My favorite quote from the teacher's muslim colleague on naming a class teady bear Mohammed, a name chosen by the students: "I know Gillian and she would never have meant it as an insult. I was just impressed that she got them to vote."

In other news, for the past several weeks I have been working with the coordinating AIDS body to organize the World AIDS Day event in Juba, and it finally happened this past Saturday. Here's a couple pictures I took at the event - the man at the podium is Salva Kiir, the president of Southern Sudan, and to his right is Riek Machar, the Vice President of "Emma's War" fame.

Despite all the stress of event planning, the day went fine. Not as many people were there as we had hoped, but that was mostly due to the fact that security guards at the entrance to the stadium had closed the doors and were not letting anyone in or out because the president was there. They let me through because I'm a Kawaja, but even our own staff had problems getting in. So unless they came at the very beginning, members of the community, who the event was really for, were kept away. Gotta love Sudan.

Also, in commemoration of World AIDS Day, we had a special Hash on Saturday. For those of you who don't know, the Hash House Harriers is a drinking club with a running problem where you join the pack of hounds (runners) to chase down the trail set by the hares (other runners), then gather together for refreshment, humor, and song. If it sounds like a fraternity, it sometimes leans in that direction. But it's all good. Great fun and exercise too! So I helped set the trail this past week (which by the way was lovely - started in Juba Town, ran by the WFP compound through the field next to the airport and then looped around back through UNMIS) and then conducted a condom demonstration for the group afterwards. Expats need to know how to use condoms correctly too! It was a hit - funny, and people kept coming up to me all weekend long saying "I heard about your show and tell".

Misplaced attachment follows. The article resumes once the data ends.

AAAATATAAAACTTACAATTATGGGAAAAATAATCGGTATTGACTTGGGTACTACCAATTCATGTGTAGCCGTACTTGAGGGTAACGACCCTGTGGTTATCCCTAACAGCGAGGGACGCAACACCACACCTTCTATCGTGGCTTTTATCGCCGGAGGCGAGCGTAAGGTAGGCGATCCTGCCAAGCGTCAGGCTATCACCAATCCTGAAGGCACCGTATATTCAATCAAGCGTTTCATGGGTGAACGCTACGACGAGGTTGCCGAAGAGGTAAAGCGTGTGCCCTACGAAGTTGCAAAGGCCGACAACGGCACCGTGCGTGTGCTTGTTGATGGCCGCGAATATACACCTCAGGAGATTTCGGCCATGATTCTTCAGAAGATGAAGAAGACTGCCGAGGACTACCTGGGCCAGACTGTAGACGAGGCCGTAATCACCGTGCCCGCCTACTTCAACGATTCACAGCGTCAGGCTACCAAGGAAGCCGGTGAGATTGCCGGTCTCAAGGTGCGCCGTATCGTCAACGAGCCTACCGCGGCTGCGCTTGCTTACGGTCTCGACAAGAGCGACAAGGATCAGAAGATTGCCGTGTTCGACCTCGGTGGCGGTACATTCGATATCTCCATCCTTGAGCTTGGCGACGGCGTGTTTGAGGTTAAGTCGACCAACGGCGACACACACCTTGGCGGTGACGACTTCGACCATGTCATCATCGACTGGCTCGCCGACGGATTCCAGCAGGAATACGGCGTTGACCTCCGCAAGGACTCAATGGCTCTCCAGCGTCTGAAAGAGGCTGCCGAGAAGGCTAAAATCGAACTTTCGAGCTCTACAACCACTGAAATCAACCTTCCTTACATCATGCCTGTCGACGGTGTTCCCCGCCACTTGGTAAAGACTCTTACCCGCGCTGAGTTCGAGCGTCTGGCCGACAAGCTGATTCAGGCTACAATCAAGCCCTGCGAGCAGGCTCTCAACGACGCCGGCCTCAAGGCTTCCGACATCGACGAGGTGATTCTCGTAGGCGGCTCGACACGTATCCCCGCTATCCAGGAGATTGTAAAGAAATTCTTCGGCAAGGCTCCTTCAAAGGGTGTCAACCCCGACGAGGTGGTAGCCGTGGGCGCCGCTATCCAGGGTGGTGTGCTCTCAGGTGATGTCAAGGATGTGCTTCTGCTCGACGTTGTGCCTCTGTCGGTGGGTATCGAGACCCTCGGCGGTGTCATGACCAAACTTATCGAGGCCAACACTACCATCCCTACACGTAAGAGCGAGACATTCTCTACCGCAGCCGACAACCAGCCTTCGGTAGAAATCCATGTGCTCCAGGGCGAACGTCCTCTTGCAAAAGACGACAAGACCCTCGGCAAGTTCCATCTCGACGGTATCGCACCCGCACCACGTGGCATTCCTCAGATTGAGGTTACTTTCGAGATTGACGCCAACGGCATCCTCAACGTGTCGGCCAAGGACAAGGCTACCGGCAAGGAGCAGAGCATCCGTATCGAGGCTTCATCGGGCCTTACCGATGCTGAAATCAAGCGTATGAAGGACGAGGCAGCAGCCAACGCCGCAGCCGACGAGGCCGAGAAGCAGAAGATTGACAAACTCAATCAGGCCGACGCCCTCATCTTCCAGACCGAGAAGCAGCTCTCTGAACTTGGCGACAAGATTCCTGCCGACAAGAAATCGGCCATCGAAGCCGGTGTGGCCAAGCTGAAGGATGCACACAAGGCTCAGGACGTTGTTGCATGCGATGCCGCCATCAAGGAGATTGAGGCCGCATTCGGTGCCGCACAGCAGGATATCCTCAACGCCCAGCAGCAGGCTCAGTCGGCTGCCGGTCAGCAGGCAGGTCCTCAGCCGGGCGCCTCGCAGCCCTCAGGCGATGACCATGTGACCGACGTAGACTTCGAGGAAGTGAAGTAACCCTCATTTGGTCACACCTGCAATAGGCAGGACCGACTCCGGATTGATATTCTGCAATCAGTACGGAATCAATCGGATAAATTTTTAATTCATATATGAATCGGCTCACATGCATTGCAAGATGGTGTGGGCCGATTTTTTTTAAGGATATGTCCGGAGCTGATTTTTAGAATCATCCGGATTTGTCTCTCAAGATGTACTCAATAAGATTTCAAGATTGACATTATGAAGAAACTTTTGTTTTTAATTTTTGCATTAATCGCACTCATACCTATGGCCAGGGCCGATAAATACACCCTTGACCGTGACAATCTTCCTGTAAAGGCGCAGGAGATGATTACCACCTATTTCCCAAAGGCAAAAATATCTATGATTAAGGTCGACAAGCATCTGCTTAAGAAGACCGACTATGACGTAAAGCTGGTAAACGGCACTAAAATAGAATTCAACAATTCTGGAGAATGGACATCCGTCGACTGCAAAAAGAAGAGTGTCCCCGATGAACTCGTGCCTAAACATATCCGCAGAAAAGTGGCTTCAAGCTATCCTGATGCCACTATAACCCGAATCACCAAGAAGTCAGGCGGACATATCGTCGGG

NB: we have all our wooden penis models made by woodworkers in the local market. It's all about supporting the local businesses baby.